Mikey's return after decades away isn't greeted with smiles or cheers; his estranged wife Lexi (Bree Elrod, Shutter Island), also his ex on-screen partner, is horrified when he arrives on her doorstep unannounced with $22 to his name. It takes him mere minutes to convince her and her mother Lil (Brenda Deiss) to let him crash on their couch, though — and just days to work his way back into Lexi's bed. The begrudging inevitability of their reunion echoes as firmly as Red Rocket's chosen anthem, and both keep repeating throughout the film. Unable to get a job despite his glee when explaining the big gap in his resume ("Google me," he exclaims, revealing his porn past to prospective employers), he's reluctantly given back his old weed-dealing gig by local dealer Leondra (Judy Hill), who clearly isn't thrilled. The two new connections Mikey makes — with a neighbour and a 17-year-old doughnut store cashier — also smack of the same feeling.
Both relationships leave as much of an imprint upon Mikey's life as anything can — although, no matter what he contends about every bad turn he's endured, all the chaos plaguing his every waking moment is his own doing. With Lonnie (Ethan Darbone), he gets an adoring sidekick who thinks he can do no wrong and, most importantly, a driver to taxi him around town. With Strawberry (Suzanna Son, chief among the film's many first-timers), he hopes to turn his lust into a way back into the adult film industry, grooming her to make her own thrusts into porn. Both naive and aware of Mikey's brimming bullshit, Strawberry isn't quite as taken in with his promises as he imagines her to be, however. Still, she might quote "it ain't no lie, bye bye bye" about him, but she's also willing enough to go along for the ride.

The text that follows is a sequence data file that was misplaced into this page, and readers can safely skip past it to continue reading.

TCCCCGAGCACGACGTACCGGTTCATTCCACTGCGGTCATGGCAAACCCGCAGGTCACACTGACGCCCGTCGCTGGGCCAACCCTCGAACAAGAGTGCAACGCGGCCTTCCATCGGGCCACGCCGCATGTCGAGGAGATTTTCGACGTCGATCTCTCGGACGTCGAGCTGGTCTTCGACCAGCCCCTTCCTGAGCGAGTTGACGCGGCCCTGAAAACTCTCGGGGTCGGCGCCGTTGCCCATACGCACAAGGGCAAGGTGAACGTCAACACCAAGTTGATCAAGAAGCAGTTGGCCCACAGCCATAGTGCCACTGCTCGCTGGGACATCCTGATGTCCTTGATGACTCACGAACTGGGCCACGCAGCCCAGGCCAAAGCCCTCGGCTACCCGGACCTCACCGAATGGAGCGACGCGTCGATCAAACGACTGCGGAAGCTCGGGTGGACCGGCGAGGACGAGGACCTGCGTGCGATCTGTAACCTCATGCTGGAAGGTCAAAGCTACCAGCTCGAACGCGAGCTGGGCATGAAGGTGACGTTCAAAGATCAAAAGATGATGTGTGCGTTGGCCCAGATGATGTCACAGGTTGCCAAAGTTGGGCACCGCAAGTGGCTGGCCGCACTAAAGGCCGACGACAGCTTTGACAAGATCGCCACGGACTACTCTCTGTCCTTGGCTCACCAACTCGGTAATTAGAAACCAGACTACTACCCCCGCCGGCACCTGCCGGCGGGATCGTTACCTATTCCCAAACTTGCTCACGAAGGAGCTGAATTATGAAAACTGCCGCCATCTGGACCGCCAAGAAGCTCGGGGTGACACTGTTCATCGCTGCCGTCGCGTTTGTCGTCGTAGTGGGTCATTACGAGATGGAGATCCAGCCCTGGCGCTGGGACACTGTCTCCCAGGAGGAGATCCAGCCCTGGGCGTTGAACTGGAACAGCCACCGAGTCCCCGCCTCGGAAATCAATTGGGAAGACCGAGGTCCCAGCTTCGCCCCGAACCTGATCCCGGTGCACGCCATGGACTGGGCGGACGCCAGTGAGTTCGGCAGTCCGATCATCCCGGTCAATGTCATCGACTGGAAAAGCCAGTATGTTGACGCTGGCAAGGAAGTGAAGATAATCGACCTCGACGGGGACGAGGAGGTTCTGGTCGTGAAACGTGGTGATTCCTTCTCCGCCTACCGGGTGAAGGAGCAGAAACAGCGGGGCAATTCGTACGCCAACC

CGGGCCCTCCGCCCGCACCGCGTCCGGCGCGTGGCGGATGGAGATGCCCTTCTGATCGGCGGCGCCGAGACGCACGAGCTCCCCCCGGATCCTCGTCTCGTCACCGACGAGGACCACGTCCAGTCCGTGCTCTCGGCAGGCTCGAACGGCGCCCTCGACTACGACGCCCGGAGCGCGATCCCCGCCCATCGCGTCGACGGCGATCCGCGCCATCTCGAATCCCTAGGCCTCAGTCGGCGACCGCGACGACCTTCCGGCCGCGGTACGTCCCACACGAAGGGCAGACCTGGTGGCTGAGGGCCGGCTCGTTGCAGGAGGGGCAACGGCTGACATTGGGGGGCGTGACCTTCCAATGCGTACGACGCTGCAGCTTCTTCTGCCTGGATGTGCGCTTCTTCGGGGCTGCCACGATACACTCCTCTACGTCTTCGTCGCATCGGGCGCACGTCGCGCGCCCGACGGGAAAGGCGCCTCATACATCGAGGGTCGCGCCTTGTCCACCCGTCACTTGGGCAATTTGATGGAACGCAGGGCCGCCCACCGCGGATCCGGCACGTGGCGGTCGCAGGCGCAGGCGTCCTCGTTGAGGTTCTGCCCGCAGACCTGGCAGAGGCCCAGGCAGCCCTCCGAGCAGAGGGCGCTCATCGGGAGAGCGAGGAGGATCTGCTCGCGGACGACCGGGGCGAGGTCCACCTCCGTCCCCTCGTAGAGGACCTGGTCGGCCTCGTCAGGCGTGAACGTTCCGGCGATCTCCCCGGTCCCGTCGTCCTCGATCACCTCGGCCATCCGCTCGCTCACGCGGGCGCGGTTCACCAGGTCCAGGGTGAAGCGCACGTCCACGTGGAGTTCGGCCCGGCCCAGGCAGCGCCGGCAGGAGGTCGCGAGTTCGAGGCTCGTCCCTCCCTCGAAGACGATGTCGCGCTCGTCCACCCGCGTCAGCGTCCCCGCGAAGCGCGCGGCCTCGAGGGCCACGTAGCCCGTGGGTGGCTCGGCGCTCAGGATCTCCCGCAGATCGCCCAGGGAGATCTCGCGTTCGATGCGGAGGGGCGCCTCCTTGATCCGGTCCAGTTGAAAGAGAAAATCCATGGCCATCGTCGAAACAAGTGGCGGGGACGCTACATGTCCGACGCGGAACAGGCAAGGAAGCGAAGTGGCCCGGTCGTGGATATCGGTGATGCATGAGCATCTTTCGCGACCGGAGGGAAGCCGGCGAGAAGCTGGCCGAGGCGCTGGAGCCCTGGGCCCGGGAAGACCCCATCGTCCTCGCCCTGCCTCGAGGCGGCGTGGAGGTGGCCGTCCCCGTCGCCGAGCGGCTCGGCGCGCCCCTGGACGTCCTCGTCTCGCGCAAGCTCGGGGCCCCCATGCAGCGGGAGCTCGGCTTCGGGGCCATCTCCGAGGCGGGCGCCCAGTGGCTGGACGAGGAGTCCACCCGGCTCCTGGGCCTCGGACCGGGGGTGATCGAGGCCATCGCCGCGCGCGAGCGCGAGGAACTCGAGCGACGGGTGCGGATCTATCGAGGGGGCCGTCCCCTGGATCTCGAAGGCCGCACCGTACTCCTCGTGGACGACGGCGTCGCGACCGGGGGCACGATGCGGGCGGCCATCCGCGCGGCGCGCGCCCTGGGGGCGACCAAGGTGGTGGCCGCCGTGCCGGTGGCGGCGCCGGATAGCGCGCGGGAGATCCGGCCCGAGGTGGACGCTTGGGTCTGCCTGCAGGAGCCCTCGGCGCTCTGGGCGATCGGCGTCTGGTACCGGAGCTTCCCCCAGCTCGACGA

Played with spark and ambition by Son, Strawberry also sings 'Bye Bye Bye' herself, delivering a post-coital keyboard rendition — because, in soundtracking uninhibited jaunts into careening lives, Red Rocket, like Harmony Korine's Spring Breakers, enlists new versions of decades-old pop hits by former Mouseketeers. The film's stripped-down take speaks volumes about the movie it's in, too, because Baker's feature is as much about the sweet melodies we sing to ourselves about ourselves as it is about the clash between an alluring mood and the stark truth. Mikey has the spin down pat — in porn, he's proudest about winning awards for being pleasured orally, and doesn't waver when it's pointed out that he's not really doing anything by being on the receiving end — but Red Rocket exposes the reality behind his incessant chatter and swagger.